Kindy: "That's a cardinal. Growing up in the valley I knew every sound...and that's REAL knowledge. When I heard a bird sing...I knew what he looked like...I knew the bird by his voice. Like the Hawaiians say, pa hona pa a kalima, keep your eyes and ears open and your mouth shut and you'll learn a lot."


Hal: Every few feet Kindy stops to show us something. He peels a long strip of bark off one tree, gives me one end, and challenges me in a tug-of-war. It turns out to be an incredibly strong natural strapping material for canoe building. He picks two different kinds of guava for us to taste. He shows us medicinal leaves and berries, all the time progressing along the trail.

Hal: It's almost with shock that we bump into a line of tourists with cameras dangling around their necks. Leading them on their nature walk is a handsome young Hawaiian wearing neatly pressed Bermuda shorts and a Four Seasons golf shirt.

Hal: "Hi...how you doing? How's the trail?"


Group: "Wonderful!"

Hal: "What did you see today?"

Woman: "We saw a butterfly...the kin dkameha mea butterfly. Spiders, saw spiders and a waterfall...you can go under a waterfall, if you're brave enough. We're glad we had to get up early today to do this."

Second woman: "But we're missing golf."

Hal: Kindy seems anxious to show us something up the trail.

Kindy: "Do you think you can climb up here?"

Hal: We scramble up the hillside through thick brush to a lookout that reveals the entire valley and the wide Pacific beyond. It takes my breath away.

Kindy: "When I was in high school, and I was suffering from tangle mind syndrome, my mind was all tangled...I would run away from school and walk all the way up here. And climb up over here and lay down and look down...I would sit down here and look out over here and count my blessings. Pretty soon when you go home...my, you're in a good mood."


Hal: Kindy tells us about this place of his ancestors, and as he talks, we begin to see this valley not as overgrown and uninhabited, but with villages and people, taro patches and gardens everywhere. Kindy's ancestors were canoe builders, navigators and historians. On the walls of his great-grandmother's hut hung maps made of seashells and twine, charting tides, wind patterns and the islands of Polynesia. Kindy explains that even without a written language, Hawaiians knew who they were and where they came from. Everyone could chant their genealogy. There were even those in his family who were chosen to remember the past. They actually put their lives on the line for the sake of history.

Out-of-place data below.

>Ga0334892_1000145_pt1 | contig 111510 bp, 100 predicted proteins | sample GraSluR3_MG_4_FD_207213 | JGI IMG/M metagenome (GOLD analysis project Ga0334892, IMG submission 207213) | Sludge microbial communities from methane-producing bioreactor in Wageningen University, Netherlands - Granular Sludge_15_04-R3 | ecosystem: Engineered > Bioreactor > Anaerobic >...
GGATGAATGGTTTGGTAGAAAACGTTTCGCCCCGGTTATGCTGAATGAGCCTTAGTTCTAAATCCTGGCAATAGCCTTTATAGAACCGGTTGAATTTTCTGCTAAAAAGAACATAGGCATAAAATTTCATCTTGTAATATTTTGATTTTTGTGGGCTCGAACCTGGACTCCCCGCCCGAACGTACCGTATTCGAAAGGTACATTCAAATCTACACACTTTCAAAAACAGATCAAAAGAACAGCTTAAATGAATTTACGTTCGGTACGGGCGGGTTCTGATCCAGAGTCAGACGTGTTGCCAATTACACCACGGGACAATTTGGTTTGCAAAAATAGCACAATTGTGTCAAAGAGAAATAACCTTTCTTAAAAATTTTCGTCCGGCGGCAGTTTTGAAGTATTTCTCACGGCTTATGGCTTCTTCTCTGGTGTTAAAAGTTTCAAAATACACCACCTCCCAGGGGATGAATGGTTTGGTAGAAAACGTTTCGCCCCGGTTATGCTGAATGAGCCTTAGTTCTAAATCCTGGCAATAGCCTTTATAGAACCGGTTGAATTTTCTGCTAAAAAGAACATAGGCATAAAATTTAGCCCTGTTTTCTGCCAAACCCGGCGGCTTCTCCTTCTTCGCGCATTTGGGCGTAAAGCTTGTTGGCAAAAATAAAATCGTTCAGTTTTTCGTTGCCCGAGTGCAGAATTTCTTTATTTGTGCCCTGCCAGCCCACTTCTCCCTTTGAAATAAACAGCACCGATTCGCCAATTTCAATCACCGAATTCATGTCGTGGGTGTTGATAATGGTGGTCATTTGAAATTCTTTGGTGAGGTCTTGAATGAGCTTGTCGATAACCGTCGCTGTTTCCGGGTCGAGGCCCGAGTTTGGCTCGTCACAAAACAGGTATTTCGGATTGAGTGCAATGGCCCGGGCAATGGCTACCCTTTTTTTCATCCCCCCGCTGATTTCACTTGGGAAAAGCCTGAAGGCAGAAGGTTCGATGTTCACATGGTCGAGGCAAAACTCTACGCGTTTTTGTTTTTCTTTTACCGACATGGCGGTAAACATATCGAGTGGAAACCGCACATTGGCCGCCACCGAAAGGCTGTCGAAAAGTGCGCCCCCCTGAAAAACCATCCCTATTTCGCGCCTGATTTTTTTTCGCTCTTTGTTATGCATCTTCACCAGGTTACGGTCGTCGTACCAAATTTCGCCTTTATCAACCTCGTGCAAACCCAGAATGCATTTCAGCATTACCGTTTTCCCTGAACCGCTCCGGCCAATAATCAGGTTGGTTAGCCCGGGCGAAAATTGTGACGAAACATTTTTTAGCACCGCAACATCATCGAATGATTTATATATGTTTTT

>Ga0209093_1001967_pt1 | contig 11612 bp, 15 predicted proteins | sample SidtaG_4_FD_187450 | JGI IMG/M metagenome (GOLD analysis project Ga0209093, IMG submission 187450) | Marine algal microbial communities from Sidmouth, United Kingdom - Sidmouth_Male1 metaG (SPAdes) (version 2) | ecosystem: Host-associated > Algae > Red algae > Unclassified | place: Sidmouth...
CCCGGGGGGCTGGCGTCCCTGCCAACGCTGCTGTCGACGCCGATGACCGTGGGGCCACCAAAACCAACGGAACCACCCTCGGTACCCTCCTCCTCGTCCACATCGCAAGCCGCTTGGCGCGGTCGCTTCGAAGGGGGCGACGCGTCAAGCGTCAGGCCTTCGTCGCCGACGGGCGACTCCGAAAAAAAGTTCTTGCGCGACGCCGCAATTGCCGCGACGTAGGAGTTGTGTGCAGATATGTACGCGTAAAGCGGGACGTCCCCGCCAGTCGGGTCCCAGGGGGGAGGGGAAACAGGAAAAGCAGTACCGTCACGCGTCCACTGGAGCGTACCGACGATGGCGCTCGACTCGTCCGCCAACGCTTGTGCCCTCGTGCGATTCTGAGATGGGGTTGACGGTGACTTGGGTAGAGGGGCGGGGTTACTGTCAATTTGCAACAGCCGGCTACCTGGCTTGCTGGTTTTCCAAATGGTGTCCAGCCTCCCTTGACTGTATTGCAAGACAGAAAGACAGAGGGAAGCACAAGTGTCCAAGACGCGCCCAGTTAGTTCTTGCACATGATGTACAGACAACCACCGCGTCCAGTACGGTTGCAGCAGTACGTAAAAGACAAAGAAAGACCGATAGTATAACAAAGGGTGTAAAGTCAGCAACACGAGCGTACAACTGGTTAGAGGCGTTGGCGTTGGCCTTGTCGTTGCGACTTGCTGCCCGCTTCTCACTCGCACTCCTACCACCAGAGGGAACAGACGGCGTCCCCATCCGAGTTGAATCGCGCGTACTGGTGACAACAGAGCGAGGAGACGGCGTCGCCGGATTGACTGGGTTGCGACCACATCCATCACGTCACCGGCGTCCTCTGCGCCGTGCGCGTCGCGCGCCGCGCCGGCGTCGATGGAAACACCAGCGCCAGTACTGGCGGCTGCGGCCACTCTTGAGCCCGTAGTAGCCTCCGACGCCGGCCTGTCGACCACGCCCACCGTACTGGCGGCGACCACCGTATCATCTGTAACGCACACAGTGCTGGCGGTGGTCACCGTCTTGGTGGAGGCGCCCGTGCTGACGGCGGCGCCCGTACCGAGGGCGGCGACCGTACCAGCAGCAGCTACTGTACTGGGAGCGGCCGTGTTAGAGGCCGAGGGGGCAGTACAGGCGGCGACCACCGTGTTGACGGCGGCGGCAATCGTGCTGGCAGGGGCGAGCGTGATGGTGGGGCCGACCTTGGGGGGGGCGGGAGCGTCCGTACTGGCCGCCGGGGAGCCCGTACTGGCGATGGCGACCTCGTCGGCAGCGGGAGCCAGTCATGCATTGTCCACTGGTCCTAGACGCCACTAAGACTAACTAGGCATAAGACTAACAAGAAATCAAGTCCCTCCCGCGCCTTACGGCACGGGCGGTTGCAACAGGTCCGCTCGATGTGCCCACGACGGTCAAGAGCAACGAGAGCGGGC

Kindy: "They selected them when they were five years old...and they lived with the kupuna...the old fellas. And they put the little guy in a dark room and they chanted these things over and over...daily. And they kept chanting to him until that was so locked in his memory. And then he chanted it back to them and they listened and monitored him and made sure that the whole lineage was just right. When they did that..and found out that one of the kids didn't work out."

Teresa: "He didn't have an acumen for it."

Kindy: "Unfortunately, but true...that child was put to death. That's how serious record-keeping was to the Hawaiians."

Teresa: Like the lines that connected the Islands on those ancient charts, the lines that connected families and villages in Hawaii were critical to every chance meeting along the forested trails.

Kindy: "There wasn't any strangers in Hawaii...no strangers. 'Cuz if you met a guy maybe for 10 minutes he was a stranger...but once you started to chant your genealogy...'I'm the son of so and so, who's the son of so and so'...you found a common progenitor: properly identified."

Teresa: "Then you're cousins."

Kindy: "Ohana kay ea means we're related HERE."

Teresa: But with the coming of Europeans after Captain Cook's initial voyage to Hawaii, that critical connectedness was shattered forever. Strangers were called Haoles, Ha-ole, without the breath of life, without a common ancestor. Plenty of Haoles have left their mark on this valley. Today much of North Kohala, including almost all of the Pololu Valley, belongs to a Japanese investor and before him, a big sugar plantation diverted the water that fed these valleys, which made it impossible for the villages to survive. Kindy has watched old Hawaii disappear before his eyes from this perch on the mountainside. Amazingly, he's not bitter.

Kindy: "They can buy it, they can build it, they can desecrate it. But what I have in my heart, they cannot damage that...it's there. It's..."

Hal: "Indelible?"

Kindy: "There forever!"

Click to go back Click for more

Hawaiian Cultural Preservation Association http://www.hawaiiancultural.org/
Bishop Musuem http://www.bishop.hawaii.org
United States Resources: Hawaii http://www.rootsweb.com/~roots-l/USA/hi.html

For suggestions on Hawaiian Literature, be sure to visit:

Native Books & Beautiful Things
222 Merchant St. #101
Honolulu, HI 96183